Working remotely has proven to be quite beneficial for many companies and employees alike. In the last few years, many of us have transitioned away from the traditional in-person workplace entirely. Zoom, Slack, and email have become workers’ strongest tools. Gone are the days of watercooler chats and team happy hours. Instead, we have virtual team holiday parties where everyone flaunts their favorite ironic mugs and comically large wine glasses.
Finally, it feels like we have a new normal to settle into. Enter stage left: Mark Zuckerberg and the metaverse. If you’re a frequent visitor to BrandResumes’ HR Corner, you’ll often read articles talking about the future of work being on the horizon. A phrase that seems to continue to stick. Now, it seems like our new normal will soon be overhauled once again. Or will it? Let’s examine what a metaverse workplace may look like and what your team needs to know.
What is the “metaverse”?
I should begin by saying that I am no economist, futurist, technologist, or any other similar title ending in an “ist.” I am, however, a self-titled skeptic. When I first heard of the metaverse, my initial thought was of memories from my childhood. Playing online through Club Penguin, Minecraft, etc. You would design your character, log in to a server, and begin exploring through the digital world playing games, earning points, purchasing items, and interacting with strangers. Classic child-friendly fun.
But you didn’t arrive at this article to hear about my childhood memories, so what does “metaverse” mean exactly? Well, it isn’t necessarily a breakthrough idea for starters. Anyone familiar with online gaming has already immersed themselves in plenty of different “metaverses.” Fortnite and World of Warcraft are some of the most popular.
You can think of a metaverse as a digital world of sorts. It is more complex than an online game server, but there are similarities. You would create a virtual persona that can be used to explore the digital landscape, interact with other users, acquire digital items, etc. You may even be able to use virtual reality headsets and accessories to more realistically interact with the online space.
Perhaps why this idea seems so confusing to some is because it really hasn’t been defined yet. This article from Wired does a nice job of describing it in its current state. Part of my skepticism really derives from the fact that the metaverse isn’t fully fleshed out yet. Advertisements from Zuckerberg’s team and reshared by The Guardian give a glimpse at what the metaverse could look like. Until I actually see it for myself, I’m going to consider it a far-off dream. So, how will this affect the workplace?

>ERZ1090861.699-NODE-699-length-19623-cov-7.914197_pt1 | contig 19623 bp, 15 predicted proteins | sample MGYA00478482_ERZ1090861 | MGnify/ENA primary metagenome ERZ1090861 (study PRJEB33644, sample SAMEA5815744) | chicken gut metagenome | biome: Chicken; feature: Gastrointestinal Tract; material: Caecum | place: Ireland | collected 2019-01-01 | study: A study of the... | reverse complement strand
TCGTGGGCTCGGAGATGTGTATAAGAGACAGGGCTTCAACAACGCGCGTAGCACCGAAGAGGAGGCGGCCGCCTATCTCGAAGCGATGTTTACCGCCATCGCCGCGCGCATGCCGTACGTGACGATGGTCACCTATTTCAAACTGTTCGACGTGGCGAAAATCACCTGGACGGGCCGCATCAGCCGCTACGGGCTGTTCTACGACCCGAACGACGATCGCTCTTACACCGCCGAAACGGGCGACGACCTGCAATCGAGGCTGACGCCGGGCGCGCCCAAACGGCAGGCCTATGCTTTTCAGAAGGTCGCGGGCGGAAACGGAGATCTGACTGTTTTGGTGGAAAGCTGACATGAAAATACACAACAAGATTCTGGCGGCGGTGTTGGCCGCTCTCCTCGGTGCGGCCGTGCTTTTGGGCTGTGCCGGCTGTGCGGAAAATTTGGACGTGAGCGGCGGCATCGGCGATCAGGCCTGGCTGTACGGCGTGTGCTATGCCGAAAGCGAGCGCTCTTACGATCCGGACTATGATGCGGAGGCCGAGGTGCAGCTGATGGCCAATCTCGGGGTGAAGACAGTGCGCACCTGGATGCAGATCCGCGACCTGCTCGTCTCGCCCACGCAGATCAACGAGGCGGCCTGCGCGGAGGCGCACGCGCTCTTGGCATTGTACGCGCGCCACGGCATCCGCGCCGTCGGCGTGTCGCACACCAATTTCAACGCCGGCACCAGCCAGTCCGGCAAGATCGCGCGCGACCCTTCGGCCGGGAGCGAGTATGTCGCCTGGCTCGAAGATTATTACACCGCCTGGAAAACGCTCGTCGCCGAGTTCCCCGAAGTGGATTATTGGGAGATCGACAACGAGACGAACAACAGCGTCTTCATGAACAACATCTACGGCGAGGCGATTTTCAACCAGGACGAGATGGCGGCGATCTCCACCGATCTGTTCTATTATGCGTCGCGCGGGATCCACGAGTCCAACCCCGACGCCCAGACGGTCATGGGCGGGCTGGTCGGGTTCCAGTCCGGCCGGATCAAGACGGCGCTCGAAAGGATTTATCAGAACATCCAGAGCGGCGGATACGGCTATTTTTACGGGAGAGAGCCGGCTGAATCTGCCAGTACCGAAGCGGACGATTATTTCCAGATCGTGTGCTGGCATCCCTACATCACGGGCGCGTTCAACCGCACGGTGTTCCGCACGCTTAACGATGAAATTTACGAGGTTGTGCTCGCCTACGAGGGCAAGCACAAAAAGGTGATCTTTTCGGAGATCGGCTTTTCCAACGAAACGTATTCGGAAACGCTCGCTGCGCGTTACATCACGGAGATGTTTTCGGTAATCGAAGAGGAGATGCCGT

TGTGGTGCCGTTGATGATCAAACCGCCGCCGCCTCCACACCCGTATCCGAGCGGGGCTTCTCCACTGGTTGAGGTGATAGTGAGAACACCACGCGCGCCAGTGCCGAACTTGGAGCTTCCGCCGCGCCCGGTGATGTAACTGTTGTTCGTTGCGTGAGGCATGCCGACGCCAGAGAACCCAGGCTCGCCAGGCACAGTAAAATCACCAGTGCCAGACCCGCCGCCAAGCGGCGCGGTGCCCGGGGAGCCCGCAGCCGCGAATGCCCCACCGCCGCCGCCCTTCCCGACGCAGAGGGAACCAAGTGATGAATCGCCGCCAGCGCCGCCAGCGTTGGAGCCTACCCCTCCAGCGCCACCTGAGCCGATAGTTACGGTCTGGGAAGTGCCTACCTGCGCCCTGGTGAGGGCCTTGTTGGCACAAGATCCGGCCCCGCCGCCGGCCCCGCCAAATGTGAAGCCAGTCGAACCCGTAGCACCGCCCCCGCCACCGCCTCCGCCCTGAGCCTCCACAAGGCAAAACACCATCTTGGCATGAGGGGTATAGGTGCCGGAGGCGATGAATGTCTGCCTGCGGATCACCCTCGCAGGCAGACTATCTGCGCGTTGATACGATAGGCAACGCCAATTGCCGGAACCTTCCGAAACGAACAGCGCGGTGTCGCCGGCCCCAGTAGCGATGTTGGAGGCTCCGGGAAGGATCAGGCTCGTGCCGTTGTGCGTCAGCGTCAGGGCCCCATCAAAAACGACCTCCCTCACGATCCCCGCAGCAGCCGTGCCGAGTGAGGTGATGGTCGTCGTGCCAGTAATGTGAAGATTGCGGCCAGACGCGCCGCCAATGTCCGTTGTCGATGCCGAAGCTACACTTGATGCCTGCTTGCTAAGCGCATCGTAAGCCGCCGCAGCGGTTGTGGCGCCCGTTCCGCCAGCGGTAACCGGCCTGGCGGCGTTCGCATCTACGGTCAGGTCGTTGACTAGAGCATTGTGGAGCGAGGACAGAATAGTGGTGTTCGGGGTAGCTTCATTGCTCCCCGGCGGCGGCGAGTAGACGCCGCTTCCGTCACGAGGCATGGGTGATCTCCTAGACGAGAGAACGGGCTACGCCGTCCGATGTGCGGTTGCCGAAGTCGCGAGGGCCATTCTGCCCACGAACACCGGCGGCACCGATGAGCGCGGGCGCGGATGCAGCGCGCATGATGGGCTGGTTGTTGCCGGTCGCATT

How would it be used in the workplace?
Unless you work for a Silicon Valley tech giant, you likely won’t’ have to worry about the metaverse for a long time, if ever. But knowing what it is and what it offers can surely help you stay well-informed in the future of work conversations. Let’s discuss how the metaverse applies to the workplace.
What the metaverse workplace looks like
Picture this: you wake up an hour before work since you don’t have to commute. You put on a comfortable outfit expecting to spend much of your day sitting in the same spot unless, of course, you have a full VR-compatible treadmill. Once you’ve poured yourself a nice cup of coffee, you turn on your computer and slip on a virtual reality headset. A digital world comes alive before your eyes. (Try not to think about how you’ll drink your coffee if you can’t see it with a headset on, just enjoy the visual).
First things first, you need to decide what digital outfit your avatar will be wearing. You ask your virtual assistant what your schedule looks like for the day. You’ll be meeting internally with your human resources team but no meetings with the c-suite, so you decide to go with something business casual. It appears in a flash on your avatar.
For the first meeting of the day, you have your avatar travel to the digital conference room and watch your team members pop into the room one by one. Names are floating over the heads of each avatar to make sure you know who you are interacting with. All avatars take a seat, you turn your microphone on, and the meeting begins. The agenda floats freely in front of you, visible to all, but your personal notes float next to the agenda only visible to you, assuming you have the correct settings turned on.
Your day continues on in much of the same fashion. In your digital office, your virtual plants thrive and the ceiling to floor windows show a sunny, digital day regardless of the weather outside your home. When you type on your real-life keyboard, the words appear on the virtual screen in front of you. Perhaps a few of your employees request to visit your virtual office at points throughout the day. Others send you a chat message if the question will be quick.